Mike gives a signal with his fingers moving them toward his face suggesting that he needs more information. It looks like a pedestrian helping a motorist back up into a tight parking space.

“Well,” I continue,  “she’s screwing this Indian and I call her on it. I say, “‘I know you’re screwing the Indian’. At first she denies it. But I keep pressing her and finally she admits it.  She yells “Yeah, I’m screwing the Indian.’ Bitch. That’s the word, right? Bitch.”  

Mike nods his head.  “What happens then? Remind me.”

“Well after I call her on it, and she admits it, instead of apologizing she gets all huffy. She leaves the house and doesn’t come back that night or the next night or the next. Finally, she comes home… You don’t remember this, Mike?”

Again, Mike waves at his face, “Keep it coming. It’s sounding more and more familiar.”

“Well she comes home eventually with a damn tattoo. A warrior tattoo. An Indian warrior. Can you believe it.  This is before everybody had tattoos. A warrior tattoo. Well I go nuts.  It’s on her arm! A warrior on her arm!” I change my tone. “When I told you this in Albuquerque, that’s when you tell me about your sister’s tattoo. On her bicep right.”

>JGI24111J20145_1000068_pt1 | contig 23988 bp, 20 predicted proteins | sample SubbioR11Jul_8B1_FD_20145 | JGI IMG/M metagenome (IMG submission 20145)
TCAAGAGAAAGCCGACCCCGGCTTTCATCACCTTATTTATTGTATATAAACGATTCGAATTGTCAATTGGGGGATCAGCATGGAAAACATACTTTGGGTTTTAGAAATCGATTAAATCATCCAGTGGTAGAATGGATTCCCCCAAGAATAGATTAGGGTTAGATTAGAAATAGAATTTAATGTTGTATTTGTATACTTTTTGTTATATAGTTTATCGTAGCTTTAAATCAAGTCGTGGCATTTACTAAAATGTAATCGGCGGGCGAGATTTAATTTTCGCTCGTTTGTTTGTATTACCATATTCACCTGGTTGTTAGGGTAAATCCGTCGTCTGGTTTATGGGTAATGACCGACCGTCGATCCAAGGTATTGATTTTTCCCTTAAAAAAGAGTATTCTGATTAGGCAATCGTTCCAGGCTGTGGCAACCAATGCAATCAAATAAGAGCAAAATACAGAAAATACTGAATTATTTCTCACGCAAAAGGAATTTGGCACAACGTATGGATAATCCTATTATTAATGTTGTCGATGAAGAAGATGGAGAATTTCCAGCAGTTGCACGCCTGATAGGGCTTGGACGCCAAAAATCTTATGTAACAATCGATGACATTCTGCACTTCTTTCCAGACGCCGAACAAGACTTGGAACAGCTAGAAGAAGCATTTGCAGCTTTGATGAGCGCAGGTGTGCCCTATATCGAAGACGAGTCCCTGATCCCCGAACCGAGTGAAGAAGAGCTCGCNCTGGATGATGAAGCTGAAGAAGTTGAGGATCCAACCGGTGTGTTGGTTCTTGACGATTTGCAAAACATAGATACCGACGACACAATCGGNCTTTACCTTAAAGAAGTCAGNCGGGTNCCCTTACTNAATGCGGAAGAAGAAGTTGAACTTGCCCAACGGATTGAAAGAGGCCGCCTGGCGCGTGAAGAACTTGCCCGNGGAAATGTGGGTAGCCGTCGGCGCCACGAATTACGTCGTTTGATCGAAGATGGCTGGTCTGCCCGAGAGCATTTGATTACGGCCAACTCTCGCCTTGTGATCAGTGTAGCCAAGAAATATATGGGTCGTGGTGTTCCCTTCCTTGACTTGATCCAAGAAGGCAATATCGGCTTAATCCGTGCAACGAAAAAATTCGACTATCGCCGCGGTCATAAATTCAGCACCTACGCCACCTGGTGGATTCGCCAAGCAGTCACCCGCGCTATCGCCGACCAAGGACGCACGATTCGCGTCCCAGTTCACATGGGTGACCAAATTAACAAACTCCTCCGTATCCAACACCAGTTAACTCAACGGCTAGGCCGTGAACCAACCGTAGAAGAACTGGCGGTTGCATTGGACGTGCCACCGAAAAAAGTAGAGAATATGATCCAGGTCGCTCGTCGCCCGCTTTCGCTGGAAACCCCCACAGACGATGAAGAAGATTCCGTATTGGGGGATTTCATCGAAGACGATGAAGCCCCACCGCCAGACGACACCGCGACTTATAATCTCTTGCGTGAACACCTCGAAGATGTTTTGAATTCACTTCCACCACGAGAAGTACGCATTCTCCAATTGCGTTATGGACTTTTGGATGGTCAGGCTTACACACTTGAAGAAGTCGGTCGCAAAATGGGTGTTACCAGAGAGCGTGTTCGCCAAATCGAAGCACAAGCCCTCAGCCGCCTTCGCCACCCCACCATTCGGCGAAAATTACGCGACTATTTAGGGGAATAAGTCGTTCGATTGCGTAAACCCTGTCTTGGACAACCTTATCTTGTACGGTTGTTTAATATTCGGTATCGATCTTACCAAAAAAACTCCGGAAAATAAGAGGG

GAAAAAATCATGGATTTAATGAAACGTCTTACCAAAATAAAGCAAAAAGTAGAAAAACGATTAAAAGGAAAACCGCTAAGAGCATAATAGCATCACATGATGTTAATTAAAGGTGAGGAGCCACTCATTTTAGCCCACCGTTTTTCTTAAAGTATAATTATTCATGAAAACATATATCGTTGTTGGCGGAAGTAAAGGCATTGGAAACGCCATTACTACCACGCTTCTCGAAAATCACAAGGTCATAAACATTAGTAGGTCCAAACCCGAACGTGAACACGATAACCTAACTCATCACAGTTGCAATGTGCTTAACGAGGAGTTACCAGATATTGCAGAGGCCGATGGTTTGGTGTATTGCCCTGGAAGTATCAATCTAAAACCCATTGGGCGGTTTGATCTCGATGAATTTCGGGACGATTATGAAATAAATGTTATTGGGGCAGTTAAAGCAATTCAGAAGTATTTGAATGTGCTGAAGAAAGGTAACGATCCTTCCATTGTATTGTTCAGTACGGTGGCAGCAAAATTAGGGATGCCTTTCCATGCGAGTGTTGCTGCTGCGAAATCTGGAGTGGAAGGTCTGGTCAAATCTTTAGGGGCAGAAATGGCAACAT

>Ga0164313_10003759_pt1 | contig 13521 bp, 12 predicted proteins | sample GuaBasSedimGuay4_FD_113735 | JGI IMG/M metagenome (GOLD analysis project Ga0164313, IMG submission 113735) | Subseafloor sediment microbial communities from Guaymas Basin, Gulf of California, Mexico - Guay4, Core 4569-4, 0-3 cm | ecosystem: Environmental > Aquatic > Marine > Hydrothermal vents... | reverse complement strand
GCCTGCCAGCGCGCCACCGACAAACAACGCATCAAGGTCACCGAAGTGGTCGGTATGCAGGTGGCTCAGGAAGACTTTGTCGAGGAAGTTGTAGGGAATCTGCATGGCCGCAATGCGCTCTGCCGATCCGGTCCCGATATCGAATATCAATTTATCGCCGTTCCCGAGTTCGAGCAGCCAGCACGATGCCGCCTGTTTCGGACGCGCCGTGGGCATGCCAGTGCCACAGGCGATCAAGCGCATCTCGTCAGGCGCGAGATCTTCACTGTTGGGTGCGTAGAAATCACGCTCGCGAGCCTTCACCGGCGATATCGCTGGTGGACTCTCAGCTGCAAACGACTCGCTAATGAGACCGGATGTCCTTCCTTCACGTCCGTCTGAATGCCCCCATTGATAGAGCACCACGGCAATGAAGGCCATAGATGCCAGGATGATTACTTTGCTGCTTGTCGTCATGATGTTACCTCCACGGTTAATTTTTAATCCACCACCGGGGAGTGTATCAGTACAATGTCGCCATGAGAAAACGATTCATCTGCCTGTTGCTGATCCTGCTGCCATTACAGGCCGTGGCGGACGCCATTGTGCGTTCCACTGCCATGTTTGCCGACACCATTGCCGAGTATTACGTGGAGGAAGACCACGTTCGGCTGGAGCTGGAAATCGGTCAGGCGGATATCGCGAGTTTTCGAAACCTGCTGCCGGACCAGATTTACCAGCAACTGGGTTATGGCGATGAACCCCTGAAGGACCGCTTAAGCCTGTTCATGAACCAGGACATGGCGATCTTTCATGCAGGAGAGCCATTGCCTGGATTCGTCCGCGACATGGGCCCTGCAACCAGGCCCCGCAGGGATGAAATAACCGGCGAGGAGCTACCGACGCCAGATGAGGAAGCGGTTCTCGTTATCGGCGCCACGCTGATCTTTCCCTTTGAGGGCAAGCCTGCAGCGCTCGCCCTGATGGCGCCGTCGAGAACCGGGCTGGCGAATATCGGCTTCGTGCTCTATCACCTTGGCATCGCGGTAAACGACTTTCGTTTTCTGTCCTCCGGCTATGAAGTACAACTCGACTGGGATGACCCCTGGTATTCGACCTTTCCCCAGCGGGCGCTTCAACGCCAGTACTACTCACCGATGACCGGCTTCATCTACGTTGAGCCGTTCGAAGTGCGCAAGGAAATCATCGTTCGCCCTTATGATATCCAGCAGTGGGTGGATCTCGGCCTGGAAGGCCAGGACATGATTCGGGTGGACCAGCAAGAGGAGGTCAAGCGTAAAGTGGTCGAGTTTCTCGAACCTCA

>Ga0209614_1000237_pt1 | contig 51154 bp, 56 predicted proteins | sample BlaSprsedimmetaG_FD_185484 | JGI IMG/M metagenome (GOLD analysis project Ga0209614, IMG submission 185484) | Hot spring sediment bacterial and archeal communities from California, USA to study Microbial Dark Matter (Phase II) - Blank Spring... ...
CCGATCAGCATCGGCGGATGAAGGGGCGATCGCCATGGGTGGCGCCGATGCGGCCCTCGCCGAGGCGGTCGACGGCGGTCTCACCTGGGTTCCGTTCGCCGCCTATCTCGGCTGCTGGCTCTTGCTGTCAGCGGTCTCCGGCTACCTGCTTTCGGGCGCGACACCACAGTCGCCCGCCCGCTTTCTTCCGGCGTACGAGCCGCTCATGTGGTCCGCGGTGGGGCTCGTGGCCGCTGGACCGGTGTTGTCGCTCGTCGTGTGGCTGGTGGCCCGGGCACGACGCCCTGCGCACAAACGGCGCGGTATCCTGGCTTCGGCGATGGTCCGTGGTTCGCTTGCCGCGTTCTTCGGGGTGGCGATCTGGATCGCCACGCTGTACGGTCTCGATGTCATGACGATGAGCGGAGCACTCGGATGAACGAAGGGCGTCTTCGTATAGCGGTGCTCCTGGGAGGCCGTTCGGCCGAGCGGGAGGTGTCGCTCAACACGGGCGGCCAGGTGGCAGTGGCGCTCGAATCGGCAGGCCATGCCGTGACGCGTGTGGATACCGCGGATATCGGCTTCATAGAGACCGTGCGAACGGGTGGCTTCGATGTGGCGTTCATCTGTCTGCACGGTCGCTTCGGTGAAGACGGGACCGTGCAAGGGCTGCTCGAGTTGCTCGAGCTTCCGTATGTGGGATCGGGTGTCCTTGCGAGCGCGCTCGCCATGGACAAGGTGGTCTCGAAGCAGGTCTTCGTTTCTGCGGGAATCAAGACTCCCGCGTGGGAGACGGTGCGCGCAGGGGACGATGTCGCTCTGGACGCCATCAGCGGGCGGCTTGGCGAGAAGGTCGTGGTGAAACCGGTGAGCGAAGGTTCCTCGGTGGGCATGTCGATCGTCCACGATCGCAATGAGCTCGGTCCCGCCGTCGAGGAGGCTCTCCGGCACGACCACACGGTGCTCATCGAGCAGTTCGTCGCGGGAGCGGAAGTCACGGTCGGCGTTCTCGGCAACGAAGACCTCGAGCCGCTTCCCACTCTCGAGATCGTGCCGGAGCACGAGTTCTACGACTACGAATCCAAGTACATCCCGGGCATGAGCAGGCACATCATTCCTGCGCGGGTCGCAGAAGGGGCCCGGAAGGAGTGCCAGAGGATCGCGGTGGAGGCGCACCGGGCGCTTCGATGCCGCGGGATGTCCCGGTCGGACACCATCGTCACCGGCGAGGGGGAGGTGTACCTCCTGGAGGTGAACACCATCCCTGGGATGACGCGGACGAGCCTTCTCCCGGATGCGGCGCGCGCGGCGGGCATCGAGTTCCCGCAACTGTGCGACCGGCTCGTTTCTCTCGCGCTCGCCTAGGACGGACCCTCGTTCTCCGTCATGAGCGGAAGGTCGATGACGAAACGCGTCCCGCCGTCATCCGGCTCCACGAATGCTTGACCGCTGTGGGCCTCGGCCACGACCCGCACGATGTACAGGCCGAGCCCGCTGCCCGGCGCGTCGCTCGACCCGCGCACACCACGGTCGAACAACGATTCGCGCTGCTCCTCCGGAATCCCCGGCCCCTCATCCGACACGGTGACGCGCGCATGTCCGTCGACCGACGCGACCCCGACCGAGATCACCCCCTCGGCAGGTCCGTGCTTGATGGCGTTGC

Mike shakes his head again “Shit. right. My sister’s tattoo is right there.” He jabs at his right bicep. “I can’t believe I forgot meeting you.”

“Well the thing is I tell you about my wife over dinner and I just say that I got to do something about this. You know get her back. And you say, that you can help me with that.”

Mike raises his eyebrows. “And what did I say.”

“Well, you say” I look from one side to the other “you say that you know how to take care of business.  That’s what you say. You say you know how to take care of business and you have taken care of business.”

There’s a Barney Fife proud smirk. “Damn right I take care of business.”

“The thing is you don’t tell me what you did. You’re about to start, but someone from the garage comes over and says that your truck is ready. You look at your watch and say something like holy crap. that you gotta go.”

“I didn’t tell you nothing else?”

“No, but you said I could look you up if I ever got east because you’d taken care of this kind of business before.”  Again, I look left and right. I drop my voice but make sure it is loud enough.  “As you were leaving to go get your truck, you leaned over the table and told me that you once took care of a cunt who had a tattoo on her tits! On her tits!”